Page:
desperation. When haggard she looks like Ashley Judd; mostly she’s just
radiantly adorable. But, to invoke The Wedding Planner again, none of
this cuteness gets close to recognizing the modern practical view of romance
you can hear in Jennifer Lopez’s "Love Don’t Cost a Thing,"
Mya’s "Free," Destiny’s Child’s "Independent Woman"
and TLC’s "No Scrubs"–all pop songs enunciating a contemporary
female approach to loving and being. When the token drag queen further explains
Sweet November’s contrivance ("These rules, they’ve kept
her alive") you realize how unexamined cultural rules and lack of imagination
keep producing movies this wack.



 


Sweet November
gives one a sense of Hollywood’s allegiance to the white imagination; fantasizing
that has depleted itself. The paucity is exposed at the moment Reeves stands
on a quaint, multiculti San Francisco street corner and gets the revelation,
"I want you, I want this life." It’s a hollow affirmation–the
very thing Sweet November’s desperate search for love was meant
to transcend. But the filmmakers’ limited imaginations leave them stranded
in a motley world they make no attempt to address or understand. Surely, that’s
the underlying message of Robert Zemeckis’ admirable Cast Away,
a film that attempts to rethink man’s reason for being. It went at love
as something deeper than romance, which Sweet November does not.


Cast Away
was also better at existentialism, depicting untold opportunities available
in immeasurable time. Note the break in the title. As the super-efficient FedEx
honcho, Tom Hanks is deprived of the minute details that structure his life,
even the affection that is his back-burner anchor. He’s forced to find
out who he is minus the things that he has used to define himself. It’s
a serious film about loss and the search for purpose in the contemporary Western
world. Back home, Hanks is forced to reevaluate what his life has been–or
might be. Director Zemeckis brings vision and concentration to the concept.
For a short time earlier this year that audiences responded to Cast Away,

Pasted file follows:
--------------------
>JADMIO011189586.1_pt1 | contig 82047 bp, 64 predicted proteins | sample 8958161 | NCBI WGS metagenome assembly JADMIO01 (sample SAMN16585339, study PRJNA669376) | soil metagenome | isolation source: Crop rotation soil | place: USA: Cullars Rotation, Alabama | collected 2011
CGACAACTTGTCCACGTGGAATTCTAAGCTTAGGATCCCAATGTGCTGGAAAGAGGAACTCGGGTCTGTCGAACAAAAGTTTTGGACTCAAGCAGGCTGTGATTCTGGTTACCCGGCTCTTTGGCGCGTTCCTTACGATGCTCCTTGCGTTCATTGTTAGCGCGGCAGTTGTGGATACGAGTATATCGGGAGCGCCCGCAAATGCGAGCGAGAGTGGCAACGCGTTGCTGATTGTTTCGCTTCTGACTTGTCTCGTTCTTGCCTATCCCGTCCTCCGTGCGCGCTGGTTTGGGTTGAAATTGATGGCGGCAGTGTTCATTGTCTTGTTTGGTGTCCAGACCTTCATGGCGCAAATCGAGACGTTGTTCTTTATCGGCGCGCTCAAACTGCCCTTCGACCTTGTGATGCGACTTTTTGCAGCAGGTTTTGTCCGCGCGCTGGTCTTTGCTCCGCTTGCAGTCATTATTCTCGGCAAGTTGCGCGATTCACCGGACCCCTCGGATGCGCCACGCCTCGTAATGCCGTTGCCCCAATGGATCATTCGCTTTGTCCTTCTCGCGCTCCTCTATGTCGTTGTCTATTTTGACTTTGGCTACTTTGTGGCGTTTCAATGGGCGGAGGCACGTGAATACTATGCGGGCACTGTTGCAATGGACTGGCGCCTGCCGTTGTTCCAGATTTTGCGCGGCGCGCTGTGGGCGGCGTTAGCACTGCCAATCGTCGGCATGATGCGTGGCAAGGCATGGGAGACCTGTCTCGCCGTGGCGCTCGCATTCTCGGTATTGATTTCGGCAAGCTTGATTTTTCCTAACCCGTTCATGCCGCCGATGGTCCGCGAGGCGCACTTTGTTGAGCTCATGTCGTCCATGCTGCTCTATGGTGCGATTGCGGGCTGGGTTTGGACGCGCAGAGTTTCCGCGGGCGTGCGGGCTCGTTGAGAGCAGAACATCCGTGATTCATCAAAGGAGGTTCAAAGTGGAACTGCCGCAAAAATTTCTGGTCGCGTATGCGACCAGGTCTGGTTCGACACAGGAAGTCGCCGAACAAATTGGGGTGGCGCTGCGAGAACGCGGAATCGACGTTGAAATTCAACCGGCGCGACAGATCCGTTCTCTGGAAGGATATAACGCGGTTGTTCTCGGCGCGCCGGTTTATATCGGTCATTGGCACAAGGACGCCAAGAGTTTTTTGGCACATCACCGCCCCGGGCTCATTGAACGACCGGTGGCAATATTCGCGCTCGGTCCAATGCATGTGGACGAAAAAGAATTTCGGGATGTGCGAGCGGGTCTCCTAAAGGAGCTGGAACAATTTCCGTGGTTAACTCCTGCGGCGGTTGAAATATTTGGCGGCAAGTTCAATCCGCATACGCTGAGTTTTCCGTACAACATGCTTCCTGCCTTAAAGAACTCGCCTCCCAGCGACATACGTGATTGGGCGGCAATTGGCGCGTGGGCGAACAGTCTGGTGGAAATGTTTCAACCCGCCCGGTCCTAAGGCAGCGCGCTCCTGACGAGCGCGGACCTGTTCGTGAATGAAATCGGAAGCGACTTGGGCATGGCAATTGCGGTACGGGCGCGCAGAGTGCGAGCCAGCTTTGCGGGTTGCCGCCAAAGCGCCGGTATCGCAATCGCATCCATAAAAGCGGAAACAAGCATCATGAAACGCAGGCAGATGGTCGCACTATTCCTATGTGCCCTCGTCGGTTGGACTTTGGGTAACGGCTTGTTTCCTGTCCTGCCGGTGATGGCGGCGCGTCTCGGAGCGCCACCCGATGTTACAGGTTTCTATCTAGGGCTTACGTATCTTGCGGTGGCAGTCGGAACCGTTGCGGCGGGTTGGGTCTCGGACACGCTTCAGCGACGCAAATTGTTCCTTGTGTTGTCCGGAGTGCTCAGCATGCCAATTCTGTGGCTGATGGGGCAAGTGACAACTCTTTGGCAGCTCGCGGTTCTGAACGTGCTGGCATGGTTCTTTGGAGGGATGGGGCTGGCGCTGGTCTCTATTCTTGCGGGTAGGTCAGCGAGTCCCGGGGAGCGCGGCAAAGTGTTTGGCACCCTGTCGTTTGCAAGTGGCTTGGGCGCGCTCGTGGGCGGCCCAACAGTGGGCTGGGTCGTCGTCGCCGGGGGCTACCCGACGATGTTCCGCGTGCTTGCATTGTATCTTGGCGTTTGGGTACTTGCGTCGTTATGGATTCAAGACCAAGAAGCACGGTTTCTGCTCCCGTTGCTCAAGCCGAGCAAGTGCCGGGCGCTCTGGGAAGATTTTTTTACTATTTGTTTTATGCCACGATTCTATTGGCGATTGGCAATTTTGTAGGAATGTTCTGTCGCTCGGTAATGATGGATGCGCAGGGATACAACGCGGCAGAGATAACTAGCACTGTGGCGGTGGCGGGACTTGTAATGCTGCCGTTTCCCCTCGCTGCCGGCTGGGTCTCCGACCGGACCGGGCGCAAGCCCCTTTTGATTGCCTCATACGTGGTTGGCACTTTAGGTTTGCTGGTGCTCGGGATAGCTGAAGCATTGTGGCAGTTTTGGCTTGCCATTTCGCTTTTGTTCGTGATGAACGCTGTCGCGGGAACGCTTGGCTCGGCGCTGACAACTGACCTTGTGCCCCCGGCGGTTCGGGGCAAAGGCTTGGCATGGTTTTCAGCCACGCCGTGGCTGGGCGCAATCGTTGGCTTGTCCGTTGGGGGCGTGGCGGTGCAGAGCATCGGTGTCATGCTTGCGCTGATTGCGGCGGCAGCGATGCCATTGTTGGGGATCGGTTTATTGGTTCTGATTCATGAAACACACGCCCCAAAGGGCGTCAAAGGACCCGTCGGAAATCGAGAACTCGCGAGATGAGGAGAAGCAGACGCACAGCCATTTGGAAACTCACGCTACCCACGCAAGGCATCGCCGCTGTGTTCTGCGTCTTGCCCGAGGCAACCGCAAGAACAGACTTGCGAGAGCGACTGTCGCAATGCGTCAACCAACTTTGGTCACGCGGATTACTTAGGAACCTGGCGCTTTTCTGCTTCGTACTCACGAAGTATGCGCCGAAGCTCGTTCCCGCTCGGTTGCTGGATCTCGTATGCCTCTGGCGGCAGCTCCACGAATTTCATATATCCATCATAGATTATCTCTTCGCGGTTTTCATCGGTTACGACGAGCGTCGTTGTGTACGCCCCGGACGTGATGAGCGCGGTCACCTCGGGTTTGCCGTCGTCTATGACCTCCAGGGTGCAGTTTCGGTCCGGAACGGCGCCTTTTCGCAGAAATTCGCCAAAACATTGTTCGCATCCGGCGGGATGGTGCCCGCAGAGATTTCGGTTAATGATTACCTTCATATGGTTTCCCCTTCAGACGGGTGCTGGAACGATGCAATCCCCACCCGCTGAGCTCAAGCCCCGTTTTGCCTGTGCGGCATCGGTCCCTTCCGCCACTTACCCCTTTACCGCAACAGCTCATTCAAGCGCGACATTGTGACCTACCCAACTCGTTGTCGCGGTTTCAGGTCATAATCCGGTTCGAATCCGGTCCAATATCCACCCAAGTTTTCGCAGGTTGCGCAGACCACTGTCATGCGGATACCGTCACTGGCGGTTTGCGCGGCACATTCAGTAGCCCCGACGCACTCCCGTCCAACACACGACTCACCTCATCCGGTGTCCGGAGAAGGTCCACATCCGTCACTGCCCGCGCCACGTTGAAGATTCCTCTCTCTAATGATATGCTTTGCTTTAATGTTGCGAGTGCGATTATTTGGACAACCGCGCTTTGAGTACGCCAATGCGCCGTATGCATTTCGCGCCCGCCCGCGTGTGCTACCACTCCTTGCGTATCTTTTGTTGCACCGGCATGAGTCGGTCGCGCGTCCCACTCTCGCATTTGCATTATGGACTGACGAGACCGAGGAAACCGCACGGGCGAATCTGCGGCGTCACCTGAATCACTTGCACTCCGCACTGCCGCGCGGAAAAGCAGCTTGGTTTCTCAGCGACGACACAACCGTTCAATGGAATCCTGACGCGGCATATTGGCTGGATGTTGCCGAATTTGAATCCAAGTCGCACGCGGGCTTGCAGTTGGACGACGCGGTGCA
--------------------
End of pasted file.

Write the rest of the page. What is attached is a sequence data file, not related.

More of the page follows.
it looked like there was hope for a thoughtful, emotional American cinema. Now
Sweet November comes along to clog up the culture’s arteries, tempting
viewers to stop thinking about who–and where–they are.


That small
moment of Reeves at the crossroads (a presentiment of the film’s ending)
is paltry compared to the epic risk Zemeckis took in giving Cast Away
bookend sequences that, like Saving Private Ryan, elevate the movie to
a profound level. This moral positioning–giving the story a philosophical
longitude and latitude–went beyond adventure film, Robinson Crusoe-type
genre, to challenge the very nature of movie romanticism. We stand at the crossroads
along with Hanks. It’s an intelligent Hollywood film with an existential
viewpoint–the rarest kind of prestige product. Sweet November’s
also an A-level production; and Pat O’Connor, forced to follow formula,
achieves his most competent, smooth-paced direction. Plus cinematographer Ed
Lachman shoots the San Francisco locations with startling depth of field, as
if there were actually a world to be seen (Steven Soderbergh needed Lachman’s
eye on Traffic). Sorry fact is, Sweet November’s vision lacks
insight.


 


Down
to Earth
Directed
by Paul and Chris Weitz


Confusion:
First Warren Beatty remade the Robert Montgomery vehicle Here Comes Mr. Jordan
but gave it the title of Ernst Lubitsch’s Heaven Can Wait. Now Chris
Rock remakes the Beatty vehicle but gives it the title of the Rita Hayworth
musical Down to Earth.


More Confusion:
Susan Kohner made movie history playing a black girl in the 1959 Imitation
of Life
; now in Down to Earth her sons, Paul and Chris Weitz (of
the slob-frat comedy American Pie) make their second lousy movie imitating
black ethnic comedy.


Down to
Earth
is an imitation of ethnic comedy because Chris Rock has yet to find
himself as a movie star. Playing a would-be stand-up comic who dies prematurely–before
winning a big Apollo Amateur Night contest–and then is sent back to Earth,
Rock coasts on the confidence he has developed doing his lame routines. No doubt
he has a much more likable presence here than in Lethal Weapon 4 and
Nurse Betty (his performance in the latter might be the worst on-screen
by anybody–ever!), but what this movie jokes about is never down-to-earth,
recognizable or universally funny.


Rock’s
talk-show sidekick Wanda Sykes is always a kick in the pants. She plays the
maid to Rock’s reincarnated tycoon. Sykes’ specialty is to look like
she’s trying to discern a whiff of urine from ammonia (while her high-pitched
down-home voice suggests a dose of helium). Another updated stereotype, but
in Sykes’ case, raucously viable. As for Rock and the Weitzes, Down
to Earth
isn’t a movie. It’s just a career move.